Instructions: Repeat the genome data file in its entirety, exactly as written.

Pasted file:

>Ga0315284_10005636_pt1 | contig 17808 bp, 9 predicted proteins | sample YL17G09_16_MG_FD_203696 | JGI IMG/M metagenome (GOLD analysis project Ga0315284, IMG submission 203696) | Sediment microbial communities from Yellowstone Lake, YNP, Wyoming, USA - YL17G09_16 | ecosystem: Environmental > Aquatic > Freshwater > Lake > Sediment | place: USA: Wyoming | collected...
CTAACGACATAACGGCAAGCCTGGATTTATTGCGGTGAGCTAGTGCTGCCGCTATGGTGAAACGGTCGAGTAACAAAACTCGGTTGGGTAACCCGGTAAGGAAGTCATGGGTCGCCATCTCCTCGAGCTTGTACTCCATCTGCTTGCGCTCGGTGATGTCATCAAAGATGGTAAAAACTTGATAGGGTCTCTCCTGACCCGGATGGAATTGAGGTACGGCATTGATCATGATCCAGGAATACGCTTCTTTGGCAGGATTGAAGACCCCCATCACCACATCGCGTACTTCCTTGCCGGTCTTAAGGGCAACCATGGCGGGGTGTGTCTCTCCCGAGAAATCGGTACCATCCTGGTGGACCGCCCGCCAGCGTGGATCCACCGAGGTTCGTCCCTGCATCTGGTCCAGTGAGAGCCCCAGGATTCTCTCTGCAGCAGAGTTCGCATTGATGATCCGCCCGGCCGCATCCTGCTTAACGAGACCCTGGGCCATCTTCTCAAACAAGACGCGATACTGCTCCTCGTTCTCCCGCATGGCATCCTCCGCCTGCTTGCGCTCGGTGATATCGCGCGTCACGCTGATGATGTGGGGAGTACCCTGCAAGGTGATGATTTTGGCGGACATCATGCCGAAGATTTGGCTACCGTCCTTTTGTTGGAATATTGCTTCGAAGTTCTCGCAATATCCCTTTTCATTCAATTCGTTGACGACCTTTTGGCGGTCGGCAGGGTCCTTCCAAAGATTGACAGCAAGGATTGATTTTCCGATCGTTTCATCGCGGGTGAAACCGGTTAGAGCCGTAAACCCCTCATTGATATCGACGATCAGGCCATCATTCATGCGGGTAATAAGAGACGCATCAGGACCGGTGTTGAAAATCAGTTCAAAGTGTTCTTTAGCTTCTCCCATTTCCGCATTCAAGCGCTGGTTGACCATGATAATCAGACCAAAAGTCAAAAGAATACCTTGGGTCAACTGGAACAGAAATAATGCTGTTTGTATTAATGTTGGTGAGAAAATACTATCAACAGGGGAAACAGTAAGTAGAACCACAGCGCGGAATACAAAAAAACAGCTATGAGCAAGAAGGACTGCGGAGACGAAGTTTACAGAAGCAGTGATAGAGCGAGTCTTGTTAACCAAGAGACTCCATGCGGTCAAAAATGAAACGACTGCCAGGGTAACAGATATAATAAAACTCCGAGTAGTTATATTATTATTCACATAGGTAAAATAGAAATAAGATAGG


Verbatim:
>Ga0315284_10005636_pt1 | contig 17808 bp, 9 predicted proteins | sample YL17G09_16_MG_FD_203696 | JGI IMG/M metagenome (GOLD analysis project Ga0315284, IMG submission 203696) | Sediment microbial communities from Yellowstone Lake, YNP, Wyoming, USA - YL17G09_16 | ecosystem: Environmental > Aquatic > Freshwater > Lake > Sediment | place: USA: Wyoming | collected...
CTAACGACATAACGGCAAGCCTGGATTTATTGCGGTGAGCTAGTGCTGCCGCTATGGTGAAACGGTCGAGTAACAAAACTCGGTTGGGTAACCCGGTAAGGAAGTCATGGGTCGCCATCTCCTCGAGCTTGTACTCCATCTGCTTGCGCTCGGTGATGTCATCAAAGATGGTAAAAACTTGATAGGGTCTCTCCTGACCCGGATGGAATTGAGGTACGGCATTGATCATGATCCAGGAATACGCTTCTTTGGCAGGATTGAAGACCCCCATCACCACATCGCGTACTTCCTTGCCGGTCTTAAGGGCAACCATGGCGGGGTGTGTCTCTCCCGAGAAATCGGTACCATCCTGGTGGACCGCCCGCCAGCGTGGATCCACCGAGGTTCGTCCCTGCATCTGGTCCAGTGAGAGCCCCAGGATTCTCTCTGCAGCAGAGTTCGCATTGATGATCCGCCCGGCCGCATCCTGCTTAACGAGACCCTGGGCCATCTTCTCAAACAAGACGCGATACTGCTCCTCGTTCTCCCGCATGGCATCCTCCGCCTGCTTGCGCTCGGTGATATCGCGCGTCACGCTGATGATGTGGGGAGTACCCTGCAAGGTGATGATTTTGGCGGACATCATGCCGAAGATTTGGCTACCGTCCTTTTGTTGGAATATTGCTTCGAAGTTCTCGCAATATCCCTTTTCATTCAATTCGTTGACGACCTTTTGGCGGTCGGCAGGGTCCTTCCAAAGATTGACAGCAAGGATTGATTTTCCGATCGTTTCATCGCGGGTGAAACCGGTTAGAGCCGTAAACCCCTCATTGATATCGACGATCAGGCCATCATTCATGCGGGTAATAAGAGACGCATCAGGACCGGTGTTGAAAATCAGTTCAAAGTGTTCTTTAGCTTCTCCCATTTCCGCATTCAAGCGCTGGTTGACCATGATAATCAGACCAAAAGTCAAAAGAATACCTTGGGTCAACTGGAACAGAAATAATGCTGTTTGTATTAATGTTGGTGAGAAAATACTATCAACAGGGGAAACAGTAAGTAGAACCACAGCGCGGAATACAAAAAAACAGCTATGAGCAAGAAGGACTGCGGAGACGAAGTTTACAGAAGCAGTGATAGAGCGAGTCTTGTTAACCAAGAGACTCCATGCGGTCAAAAATGAAACGACTGCCAGGGTAACAGATATAATAAAACTCCGAGTAGTTATATTATTATTCACATAGGTAAAATAGAAATAAGATAGG